December 22, 2012

After Hostess, a new world

The newly jobless in their 50s are striving to move forward while hoping for the best.

By Gillian Graham
Staff Writer

(Continued from page 3)

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Sue Tapley was four years from retirement when she lost her job as a mixer in the bakery.

Sue Tapley has found plenty to keep her busy in the weeks since she emptied her locker and walked out of the Hostess bakery in Biddeford for the last time.

There are Christmas parties to attend, quilting and knitting projects to keep her busy, and her "Hostess family" to keep in touch with. Decisions about what comes next will wait until after the holidays.

"I'm kind of in that limbo state trying to decide what I'm going to do," she said, sitting in her Scarborough kitchen, sipping coffee from a Hostess mug. She may retrain for a different career entirely, but she isn't ready to make that decision yet.

At 58, Tapley was four years away from retiring when she lost her job as a mixer in the bakery. She had worked at Hostess for 14 years, a job that offered the wages and benefits she needed. She previously worked for 30 years at the Clambake Seafood Restaurant in Scarborough and for five years at Konica. After working two full-time jobs for years, she was happy to land a job at Hostess, even if it meant working overnight.

"I loved my job, I absolutely loved my job," she said, particularly the relationships she developed with co-workers.

Tapley became even closer to her co-workers while they all stood on the picket line. Some people brought woks and cooked for everyone, while passersby stopped with offers to help. Union members are planning a potluck after the holidays and keep in touch through a website they set up.

"It was amazing the solidarity we had with each other," she said. "We're trying to stay close. It makes you feel a part of everything, even though you're separate from it."

Even on the picket line, Tapley hoped the company would be able to pull through.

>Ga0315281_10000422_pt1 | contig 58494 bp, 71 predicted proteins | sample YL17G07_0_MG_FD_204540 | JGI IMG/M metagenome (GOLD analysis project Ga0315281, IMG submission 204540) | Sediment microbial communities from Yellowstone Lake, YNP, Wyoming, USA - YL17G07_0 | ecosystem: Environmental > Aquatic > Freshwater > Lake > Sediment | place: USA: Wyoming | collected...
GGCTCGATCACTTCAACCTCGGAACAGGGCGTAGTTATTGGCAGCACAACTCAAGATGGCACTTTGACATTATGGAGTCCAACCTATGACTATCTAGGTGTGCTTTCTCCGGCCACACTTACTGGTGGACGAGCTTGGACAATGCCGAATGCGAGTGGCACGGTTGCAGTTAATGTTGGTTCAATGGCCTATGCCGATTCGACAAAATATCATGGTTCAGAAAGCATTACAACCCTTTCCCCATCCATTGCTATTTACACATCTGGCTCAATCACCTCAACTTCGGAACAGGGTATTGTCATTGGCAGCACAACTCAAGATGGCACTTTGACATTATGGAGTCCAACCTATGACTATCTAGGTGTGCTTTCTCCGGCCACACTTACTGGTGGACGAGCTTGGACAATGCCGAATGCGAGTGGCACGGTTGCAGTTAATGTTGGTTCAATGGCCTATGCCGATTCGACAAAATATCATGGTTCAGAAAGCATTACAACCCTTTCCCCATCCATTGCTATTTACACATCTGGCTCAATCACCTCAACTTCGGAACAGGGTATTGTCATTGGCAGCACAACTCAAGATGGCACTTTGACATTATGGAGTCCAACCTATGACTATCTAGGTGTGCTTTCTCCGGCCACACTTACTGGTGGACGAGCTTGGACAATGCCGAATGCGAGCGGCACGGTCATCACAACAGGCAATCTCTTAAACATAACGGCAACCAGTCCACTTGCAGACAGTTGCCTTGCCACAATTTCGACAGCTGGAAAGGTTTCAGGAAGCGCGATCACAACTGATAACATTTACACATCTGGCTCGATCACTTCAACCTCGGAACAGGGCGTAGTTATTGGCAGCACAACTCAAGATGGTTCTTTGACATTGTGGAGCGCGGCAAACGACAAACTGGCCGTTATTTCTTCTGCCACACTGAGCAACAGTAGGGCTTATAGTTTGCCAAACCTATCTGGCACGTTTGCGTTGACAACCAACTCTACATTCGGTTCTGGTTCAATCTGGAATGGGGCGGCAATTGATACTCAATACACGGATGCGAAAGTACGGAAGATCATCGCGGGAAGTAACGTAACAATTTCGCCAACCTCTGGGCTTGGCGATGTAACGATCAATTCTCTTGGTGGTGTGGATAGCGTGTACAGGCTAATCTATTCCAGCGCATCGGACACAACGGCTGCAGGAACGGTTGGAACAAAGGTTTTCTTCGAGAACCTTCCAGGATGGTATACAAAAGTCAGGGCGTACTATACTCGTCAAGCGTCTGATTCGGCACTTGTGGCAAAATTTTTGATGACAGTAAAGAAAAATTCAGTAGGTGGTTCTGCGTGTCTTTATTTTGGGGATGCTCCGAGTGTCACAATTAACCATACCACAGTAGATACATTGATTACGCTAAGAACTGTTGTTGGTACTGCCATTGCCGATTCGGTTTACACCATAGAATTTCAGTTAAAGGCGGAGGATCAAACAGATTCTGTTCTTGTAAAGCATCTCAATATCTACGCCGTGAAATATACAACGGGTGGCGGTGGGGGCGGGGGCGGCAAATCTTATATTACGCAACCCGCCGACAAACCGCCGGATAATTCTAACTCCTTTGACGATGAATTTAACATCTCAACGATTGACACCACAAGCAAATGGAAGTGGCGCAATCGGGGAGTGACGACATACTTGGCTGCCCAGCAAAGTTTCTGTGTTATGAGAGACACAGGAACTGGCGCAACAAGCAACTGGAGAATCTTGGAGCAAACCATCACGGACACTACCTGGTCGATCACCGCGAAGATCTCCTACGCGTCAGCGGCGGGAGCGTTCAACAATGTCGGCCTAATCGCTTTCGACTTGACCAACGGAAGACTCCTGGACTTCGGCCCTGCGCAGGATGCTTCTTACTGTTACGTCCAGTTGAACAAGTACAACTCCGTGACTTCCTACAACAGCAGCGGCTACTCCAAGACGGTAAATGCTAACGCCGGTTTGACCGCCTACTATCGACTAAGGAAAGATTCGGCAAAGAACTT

"I think we always in our minds thought things were going to work out," she said. "It wasn't concessions we balked at, it was that they stole our pensions. If I stole that money from the company, I'd be in jail for embezzlement."

The pension issue is of particular concern for Tapley, who had planned to retire at 62.

"That doesn't leave you much time to build that back up," she said.

With her firefighter husband, Gary, out of work following an on-the-job injury, Tapley said they now have no income at all beyond her unemployment check. Her husband does not receive disability for his injury. She doesn't qualify for the maximum amount of unemployment benefits because of work missed earlier this year following surgery. The Tapleys had planned to buy a new car, but shelved it in favor of a vehicle that wouldn't require a monthly payment. Health insurance coverage through COBRA is too expensive, so they're going without, a move Tapley said is her greatest fear.

"It's just a matter of cutting back," she said. "There are luxuries we don't do anymore. So far we're all set, but my heart goes out to the ones who aren't." Tapley, who has lived in the same Pine Point home since she was 5, said her positive outlook has carried her through the stress of losing her job. She looked at job listings, but quickly saw there were few jobs available that wouldn't require retraining. She's not sure if it's worth spending two years training for a job she'd only work for a short time.

"There's not that much manufacturing in the state of Maine anymore," she said.

Yet Tapley isn't allowing herself to be discouraged. Ideally, she said, another company will buy the relatively new Biddeford bakery and put bakers like her back to work.

"In the back of your mind you're always hopeful," she said. "I'd like to get back what I lost."

Staff Writer Gillian Graham can be contacted at 791-6315 or at:

Twitter: grahamgillian

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